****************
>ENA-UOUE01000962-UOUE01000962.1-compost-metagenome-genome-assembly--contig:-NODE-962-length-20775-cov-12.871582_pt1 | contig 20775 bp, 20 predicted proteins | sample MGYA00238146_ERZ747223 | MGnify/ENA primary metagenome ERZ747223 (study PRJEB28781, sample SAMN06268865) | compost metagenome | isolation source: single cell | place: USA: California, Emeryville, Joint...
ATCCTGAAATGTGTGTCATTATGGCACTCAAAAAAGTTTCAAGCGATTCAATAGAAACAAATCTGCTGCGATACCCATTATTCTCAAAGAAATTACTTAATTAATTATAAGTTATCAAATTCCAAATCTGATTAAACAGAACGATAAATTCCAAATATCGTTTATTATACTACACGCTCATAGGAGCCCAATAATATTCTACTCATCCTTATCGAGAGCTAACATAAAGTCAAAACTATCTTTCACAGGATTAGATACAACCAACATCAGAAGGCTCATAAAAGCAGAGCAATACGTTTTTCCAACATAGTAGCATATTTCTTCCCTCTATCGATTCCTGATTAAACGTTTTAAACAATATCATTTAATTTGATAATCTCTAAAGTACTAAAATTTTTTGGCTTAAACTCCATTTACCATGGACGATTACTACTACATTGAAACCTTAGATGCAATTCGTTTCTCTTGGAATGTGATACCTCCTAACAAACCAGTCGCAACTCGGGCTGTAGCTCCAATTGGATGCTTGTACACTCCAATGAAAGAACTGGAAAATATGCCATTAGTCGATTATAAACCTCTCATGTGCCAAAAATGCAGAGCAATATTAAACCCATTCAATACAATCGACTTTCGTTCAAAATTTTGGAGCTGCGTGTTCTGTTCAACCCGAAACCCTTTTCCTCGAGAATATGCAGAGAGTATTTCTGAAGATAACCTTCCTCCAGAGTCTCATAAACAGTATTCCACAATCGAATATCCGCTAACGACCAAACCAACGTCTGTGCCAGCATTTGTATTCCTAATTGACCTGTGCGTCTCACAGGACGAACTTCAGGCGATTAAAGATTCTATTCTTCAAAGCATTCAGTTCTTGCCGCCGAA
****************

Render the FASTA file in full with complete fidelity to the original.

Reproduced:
>ENA-UOUE01000962-UOUE01000962.1-compost-metagenome-genome-assembly--contig:-NODE-962-length-20775-cov-12.871582_pt1 | contig 20775 bp, 20 predicted proteins | sample MGYA00238146_ERZ747223 | MGnify/ENA primary metagenome ERZ747223 (study PRJEB28781, sample SAMN06268865) | compost metagenome | isolation source: single cell | place: USA: California, Emeryville, Joint...
ATCCTGAAATGTGTGTCATTATGGCACTCAAAAAAGTTTCAAGCGATTCAATAGAAACAAATCTGCTGCGATACCCATTATTCTCAAAGAAATTACTTAATTAATTATAAGTTATCAAATTCCAAATCTGATTAAACAGAACGATAAATTCCAAATATCGTTTATTATACTACACGCTCATAGGAGCCCAATAATATTCTACTCATCCTTATCGAGAGCTAACATAAAGTCAAAACTATCTTTCACAGGATTAGATACAACCAACATCAGAAGGCTCATAAAAGCAGAGCAATACGTTTTTCCAACATAGTAGCATATTTCTTCCCTCTATCGATTCCTGATTAAACGTTTTAAACAATATCATTTAATTTGATAATCTCTAAAGTACTAAAATTTTTTGGCTTAAACTCCATTTACCATGGACGATTACTACTACATTGAAACCTTAGATGCAATTCGTTTCTCTTGGAATGTGATACCTCCTAACAAACCAGTCGCAACTCGGGCTGTAGCTCCAATTGGATGCTTGTACACTCCAATGAAAGAACTGGAAAATATGCCATTAGTCGATTATAAACCTCTCATGTGCCAAAAATGCAGAGCAATATTAAACCCATTCAATACAATCGACTTTCGTTCAAAATTTTGGAGCTGCGTGTTCTGTTCAACCCGAAACCCTTTTCCTCGAGAATATGCAGAGAGTATTTCTGAAGATAACCTTCCTCCAGAGTCTCATAAACAGTATTCCACAATCGAATATCCGCTAACGACCAAACCAACGTCTGTGCCAGCATTTGTATTCCTAATTGACCTGTGCGTCTCACAGGACGAACTTCAGGCGATTAAAGATTCTATTCTTCAAAGCATTCAGTTCTTGCCGCCGAA